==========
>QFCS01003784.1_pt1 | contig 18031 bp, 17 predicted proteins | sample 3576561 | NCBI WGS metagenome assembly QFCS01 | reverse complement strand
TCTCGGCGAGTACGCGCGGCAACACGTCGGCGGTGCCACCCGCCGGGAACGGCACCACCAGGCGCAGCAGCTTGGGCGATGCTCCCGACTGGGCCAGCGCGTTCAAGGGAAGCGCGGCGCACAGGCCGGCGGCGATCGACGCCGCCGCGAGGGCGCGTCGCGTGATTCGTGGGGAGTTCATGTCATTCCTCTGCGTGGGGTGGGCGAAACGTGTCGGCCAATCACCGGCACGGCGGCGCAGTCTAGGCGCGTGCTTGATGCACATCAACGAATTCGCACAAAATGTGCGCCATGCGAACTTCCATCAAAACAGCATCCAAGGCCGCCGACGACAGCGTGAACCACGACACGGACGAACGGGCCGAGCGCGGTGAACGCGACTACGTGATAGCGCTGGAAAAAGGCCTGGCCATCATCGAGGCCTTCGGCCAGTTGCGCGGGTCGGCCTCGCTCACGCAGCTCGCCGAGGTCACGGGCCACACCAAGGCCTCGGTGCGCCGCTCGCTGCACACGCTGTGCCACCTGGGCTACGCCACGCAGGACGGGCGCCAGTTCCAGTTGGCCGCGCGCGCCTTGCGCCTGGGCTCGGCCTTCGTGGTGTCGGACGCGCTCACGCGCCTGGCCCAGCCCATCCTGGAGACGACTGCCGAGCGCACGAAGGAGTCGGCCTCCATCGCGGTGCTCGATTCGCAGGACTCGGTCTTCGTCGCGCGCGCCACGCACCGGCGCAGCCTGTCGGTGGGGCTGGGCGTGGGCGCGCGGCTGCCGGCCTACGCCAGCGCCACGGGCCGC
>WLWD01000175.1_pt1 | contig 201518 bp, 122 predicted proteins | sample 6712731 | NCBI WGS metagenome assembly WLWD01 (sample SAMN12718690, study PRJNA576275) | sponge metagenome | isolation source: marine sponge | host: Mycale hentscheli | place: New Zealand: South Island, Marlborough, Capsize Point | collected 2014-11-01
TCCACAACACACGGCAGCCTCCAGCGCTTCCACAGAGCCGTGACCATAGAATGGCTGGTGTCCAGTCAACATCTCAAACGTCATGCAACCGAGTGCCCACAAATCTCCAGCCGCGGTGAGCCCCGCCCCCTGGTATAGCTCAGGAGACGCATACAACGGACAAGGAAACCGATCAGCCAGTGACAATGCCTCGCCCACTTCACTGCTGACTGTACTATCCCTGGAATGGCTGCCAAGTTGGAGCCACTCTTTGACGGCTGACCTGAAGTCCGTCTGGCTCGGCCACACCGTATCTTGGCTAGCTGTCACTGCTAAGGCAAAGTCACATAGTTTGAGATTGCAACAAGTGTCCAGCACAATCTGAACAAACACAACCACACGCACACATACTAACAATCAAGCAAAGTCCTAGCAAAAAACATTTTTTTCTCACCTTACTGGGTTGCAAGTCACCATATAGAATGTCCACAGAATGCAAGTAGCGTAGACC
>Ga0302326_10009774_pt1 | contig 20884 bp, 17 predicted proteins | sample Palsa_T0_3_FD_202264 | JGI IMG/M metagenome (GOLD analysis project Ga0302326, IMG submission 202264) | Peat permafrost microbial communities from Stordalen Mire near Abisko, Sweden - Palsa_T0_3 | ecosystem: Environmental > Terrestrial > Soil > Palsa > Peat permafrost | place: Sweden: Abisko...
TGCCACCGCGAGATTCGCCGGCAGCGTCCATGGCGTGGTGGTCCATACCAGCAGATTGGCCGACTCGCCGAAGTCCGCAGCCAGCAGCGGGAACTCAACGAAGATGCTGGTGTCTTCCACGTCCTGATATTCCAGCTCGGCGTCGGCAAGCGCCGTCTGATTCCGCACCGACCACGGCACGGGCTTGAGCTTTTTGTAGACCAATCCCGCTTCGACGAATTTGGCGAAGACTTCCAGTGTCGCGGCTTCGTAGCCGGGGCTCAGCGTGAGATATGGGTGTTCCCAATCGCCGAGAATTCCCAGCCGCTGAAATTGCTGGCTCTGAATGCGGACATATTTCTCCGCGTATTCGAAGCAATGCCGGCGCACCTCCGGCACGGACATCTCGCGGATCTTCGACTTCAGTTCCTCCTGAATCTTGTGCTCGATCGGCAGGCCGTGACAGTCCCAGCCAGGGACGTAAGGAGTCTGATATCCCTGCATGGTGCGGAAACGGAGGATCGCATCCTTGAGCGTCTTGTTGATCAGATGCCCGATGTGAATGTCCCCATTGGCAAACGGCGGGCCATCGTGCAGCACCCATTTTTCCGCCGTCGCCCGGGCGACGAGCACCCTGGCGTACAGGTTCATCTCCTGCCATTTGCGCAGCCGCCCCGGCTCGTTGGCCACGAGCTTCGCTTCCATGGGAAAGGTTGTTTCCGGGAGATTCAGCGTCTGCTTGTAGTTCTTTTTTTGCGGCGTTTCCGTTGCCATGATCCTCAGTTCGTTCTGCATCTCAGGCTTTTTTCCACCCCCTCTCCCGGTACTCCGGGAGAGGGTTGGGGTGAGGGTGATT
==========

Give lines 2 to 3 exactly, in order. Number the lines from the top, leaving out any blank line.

TCTCGGCGAGTACGCGCGGCAACACGTCGGCGGTGCCACCCGCCGGGAACGGCACCACCAGGCGCAGCAGCTTGGGCGATGCTCCCGACTGGGCCAGCGCGTTCAAGGGAAGCGCGGCGCACAGGCCGGCGGCGATCGACGCCGCCGCGAGGGCGCGTCGCGTGATTCGTGGGGAGTTCATGTCATTCCTCTGCGTGGGGTGGGCGAAACGTGTCGGCCAATCACCGGCACGGCGGCGCAGTCTAGGCGCGTGCTTGATGCACATCAACGAATTCGCACAAAATGTGCGCCATGCGAACTTCCATCAAAACAGCATCCAAGGCCGCCGACGACAGCGTGAACCACGACACGGACGAACGGGCCGAGCGCGGTGAACGCGACTACGTGATAGCGCTGGAAAAAGGCCTGGCCATCATCGAGGCCTTCGGCCAGTTGCGCGGGTCGGCCTCGCTCACGCAGCTCGCCGAGGTCACGGGCCACACCAAGGCCTCGGTGCGCCGCTCGCTGCACACGCTGTGCCACCTGGGCTACGCCACGCAGGACGGGCGCCAGTTCCAGTTGGCCGCGCGCGCCTTGCGCCTGGGCTCGGCCTTCGTGGTGTCGGACGCGCTCACGCGCCTGGCCCAGCCCATCCTGGAGACGACTGCCGAGCGCACGAAGGAGTCGGCCTCCATCGCGGTGCTCGATTCGCAGGACTCGGTCTTCGTCGCGCGCGCCACGCACCGGCGCAGCCTGTCGGTGGGGCTGGGCGTGGGCGCGCGGCTGCCGGCCTACGCCAGCGCCACGGGCCGC
>WLWD01000175.1_pt1 | contig 201518 bp, 122 predicted proteins | sample 6712731 | NCBI WGS metagenome assembly WLWD01 (sample SAMN12718690, study PRJNA576275) | sponge metagenome | isolation source: marine sponge | host: Mycale hentscheli | place: New Zealand: South Island, Marlborough, Capsize Point | collected 2014-11-01